Turning then to the goods and services identified in the five applications, the Board found the mark to be descriptive of "registration of domain names for identification of users on a global computer network," since "consumers would anticipate that .music identifies the registration of domain names for a music-related top-level domain." Likewise the mark is descriptive of Internet hosting services, music publishing and entertainment services, online directory services, and, finally, downloadable content.

And so the Board affirmed the Section 2(e)(1) refusal in all five applications.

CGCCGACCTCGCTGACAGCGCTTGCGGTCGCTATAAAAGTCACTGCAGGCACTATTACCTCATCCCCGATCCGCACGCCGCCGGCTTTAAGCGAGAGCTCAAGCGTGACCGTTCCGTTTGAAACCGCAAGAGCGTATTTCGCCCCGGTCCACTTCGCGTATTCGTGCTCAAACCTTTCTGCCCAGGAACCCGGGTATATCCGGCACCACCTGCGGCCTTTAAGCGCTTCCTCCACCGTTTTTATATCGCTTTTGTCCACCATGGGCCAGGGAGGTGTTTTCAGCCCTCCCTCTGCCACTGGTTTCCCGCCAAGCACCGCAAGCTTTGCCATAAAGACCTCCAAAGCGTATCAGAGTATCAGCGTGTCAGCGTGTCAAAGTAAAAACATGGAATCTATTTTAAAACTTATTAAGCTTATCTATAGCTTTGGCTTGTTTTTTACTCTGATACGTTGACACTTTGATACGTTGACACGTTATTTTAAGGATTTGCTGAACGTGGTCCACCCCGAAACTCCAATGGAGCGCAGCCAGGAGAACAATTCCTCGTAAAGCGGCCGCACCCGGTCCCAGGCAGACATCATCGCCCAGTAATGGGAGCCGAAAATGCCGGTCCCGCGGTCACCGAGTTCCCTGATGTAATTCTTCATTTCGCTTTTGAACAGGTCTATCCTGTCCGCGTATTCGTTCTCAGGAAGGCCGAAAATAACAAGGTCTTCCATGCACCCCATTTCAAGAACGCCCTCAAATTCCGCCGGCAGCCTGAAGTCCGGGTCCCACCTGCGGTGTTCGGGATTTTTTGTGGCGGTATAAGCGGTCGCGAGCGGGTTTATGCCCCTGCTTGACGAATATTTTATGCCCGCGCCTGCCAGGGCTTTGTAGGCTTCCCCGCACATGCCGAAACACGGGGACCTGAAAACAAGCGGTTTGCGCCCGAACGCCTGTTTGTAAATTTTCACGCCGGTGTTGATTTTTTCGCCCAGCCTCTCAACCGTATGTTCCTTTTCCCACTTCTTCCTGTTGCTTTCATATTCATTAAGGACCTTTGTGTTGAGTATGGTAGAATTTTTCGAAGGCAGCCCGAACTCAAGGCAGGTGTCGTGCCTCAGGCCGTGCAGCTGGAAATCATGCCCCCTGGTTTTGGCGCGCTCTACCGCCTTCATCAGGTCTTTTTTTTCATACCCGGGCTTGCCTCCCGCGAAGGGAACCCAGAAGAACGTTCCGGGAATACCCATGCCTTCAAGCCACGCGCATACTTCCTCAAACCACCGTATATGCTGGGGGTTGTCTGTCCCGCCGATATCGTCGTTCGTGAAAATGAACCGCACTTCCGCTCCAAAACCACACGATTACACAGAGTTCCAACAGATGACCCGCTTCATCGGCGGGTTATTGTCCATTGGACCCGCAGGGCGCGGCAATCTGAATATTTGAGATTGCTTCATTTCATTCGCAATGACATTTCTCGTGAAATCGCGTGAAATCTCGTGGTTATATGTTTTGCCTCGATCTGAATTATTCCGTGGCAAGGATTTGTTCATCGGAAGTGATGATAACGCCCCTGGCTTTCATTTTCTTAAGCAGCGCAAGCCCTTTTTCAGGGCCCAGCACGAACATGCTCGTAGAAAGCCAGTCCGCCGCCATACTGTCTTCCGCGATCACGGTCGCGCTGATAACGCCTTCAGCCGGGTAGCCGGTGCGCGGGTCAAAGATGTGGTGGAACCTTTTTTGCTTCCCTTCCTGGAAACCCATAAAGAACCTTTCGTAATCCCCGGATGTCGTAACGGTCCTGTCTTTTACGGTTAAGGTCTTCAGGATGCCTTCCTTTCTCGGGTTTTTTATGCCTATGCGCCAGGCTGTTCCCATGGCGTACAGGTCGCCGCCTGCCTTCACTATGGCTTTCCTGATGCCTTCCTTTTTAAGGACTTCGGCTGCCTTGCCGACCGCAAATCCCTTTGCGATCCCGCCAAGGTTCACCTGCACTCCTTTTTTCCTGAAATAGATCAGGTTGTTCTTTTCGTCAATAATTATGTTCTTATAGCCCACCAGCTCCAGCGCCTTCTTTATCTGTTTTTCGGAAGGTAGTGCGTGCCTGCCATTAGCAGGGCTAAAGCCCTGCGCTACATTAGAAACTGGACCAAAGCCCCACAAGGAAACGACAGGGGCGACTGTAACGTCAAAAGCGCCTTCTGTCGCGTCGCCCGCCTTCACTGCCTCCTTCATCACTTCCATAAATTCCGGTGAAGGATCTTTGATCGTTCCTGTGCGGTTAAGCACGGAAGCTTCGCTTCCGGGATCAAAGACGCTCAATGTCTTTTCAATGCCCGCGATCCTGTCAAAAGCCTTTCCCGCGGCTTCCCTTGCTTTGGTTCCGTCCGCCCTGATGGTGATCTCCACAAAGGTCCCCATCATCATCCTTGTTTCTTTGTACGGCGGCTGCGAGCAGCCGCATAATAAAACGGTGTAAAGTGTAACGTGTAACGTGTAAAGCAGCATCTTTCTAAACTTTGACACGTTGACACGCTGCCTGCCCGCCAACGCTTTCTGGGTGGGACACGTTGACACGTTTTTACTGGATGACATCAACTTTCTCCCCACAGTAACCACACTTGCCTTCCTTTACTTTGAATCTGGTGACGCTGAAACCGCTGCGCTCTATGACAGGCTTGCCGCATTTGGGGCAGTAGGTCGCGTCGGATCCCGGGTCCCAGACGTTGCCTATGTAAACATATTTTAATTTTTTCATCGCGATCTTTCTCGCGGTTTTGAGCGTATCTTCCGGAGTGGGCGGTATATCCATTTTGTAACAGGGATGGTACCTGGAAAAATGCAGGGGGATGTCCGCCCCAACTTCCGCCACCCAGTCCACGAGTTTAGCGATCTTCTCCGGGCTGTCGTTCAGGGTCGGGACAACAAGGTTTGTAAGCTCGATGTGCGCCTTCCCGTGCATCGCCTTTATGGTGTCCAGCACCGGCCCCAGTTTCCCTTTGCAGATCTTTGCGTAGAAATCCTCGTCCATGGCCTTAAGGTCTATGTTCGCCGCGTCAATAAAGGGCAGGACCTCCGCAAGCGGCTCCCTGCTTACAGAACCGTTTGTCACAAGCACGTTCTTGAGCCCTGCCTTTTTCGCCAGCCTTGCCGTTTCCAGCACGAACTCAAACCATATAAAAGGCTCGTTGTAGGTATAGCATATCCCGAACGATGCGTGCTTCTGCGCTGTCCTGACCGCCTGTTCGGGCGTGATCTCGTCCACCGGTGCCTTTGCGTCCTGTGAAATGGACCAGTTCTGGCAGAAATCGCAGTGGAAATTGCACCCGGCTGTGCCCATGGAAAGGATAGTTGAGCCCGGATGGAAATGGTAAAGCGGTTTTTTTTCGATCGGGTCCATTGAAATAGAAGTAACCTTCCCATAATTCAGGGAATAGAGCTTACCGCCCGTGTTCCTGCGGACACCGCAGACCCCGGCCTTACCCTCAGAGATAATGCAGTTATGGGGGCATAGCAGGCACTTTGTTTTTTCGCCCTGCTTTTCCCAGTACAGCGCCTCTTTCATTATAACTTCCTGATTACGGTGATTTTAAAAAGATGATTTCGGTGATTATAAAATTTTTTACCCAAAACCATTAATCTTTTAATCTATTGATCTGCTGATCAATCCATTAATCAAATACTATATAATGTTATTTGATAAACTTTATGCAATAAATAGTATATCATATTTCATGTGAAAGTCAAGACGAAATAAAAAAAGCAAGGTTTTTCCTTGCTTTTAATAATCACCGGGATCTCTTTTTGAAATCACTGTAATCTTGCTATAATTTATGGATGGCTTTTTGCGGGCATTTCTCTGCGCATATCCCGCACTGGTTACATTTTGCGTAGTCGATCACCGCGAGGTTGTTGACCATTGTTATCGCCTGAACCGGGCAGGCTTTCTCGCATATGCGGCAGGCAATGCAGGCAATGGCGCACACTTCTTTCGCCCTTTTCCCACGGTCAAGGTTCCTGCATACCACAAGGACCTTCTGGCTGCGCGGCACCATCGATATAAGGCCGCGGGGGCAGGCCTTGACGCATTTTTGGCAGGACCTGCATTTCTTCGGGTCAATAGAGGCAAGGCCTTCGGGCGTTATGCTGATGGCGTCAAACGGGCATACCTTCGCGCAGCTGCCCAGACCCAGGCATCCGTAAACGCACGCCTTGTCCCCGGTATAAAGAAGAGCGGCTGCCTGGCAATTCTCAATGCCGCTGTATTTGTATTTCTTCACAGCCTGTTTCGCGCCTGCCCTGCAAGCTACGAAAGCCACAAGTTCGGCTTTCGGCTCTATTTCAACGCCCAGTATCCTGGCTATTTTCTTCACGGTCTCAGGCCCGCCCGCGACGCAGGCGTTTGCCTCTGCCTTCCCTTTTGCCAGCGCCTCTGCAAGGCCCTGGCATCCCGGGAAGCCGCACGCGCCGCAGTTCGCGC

TTABlog comment: Is there a broad principle to be gleaned from this decision, or is the outcome highly fact-dependent?

Text Copyright John L. Welch 2011.


At 8:15 AM, Anonymous Miriam Richter, Fort Lauderdale, FL said...

I’m curious if there was any mention of misdescriptiveness. Although the new gTLDs haven’t launched yet, as soon as they do, most internet users are going to think .MUSIC is a new TLD. I think this issue might be ripe for a policy decision. The complications seem endless since we don’t know if ICANN will ever have another gTLD application window after this one closes. What if the .MUSIC application fails? What if .MUSIC is approved and is ultimately used for a very narrow purpose within the music industry?

Just for food for thought.

At 11:52 AM, Anonymous Anonymous said...

I think the most interesting question is how this might have come out if the mark was simply MUSIC without the dot.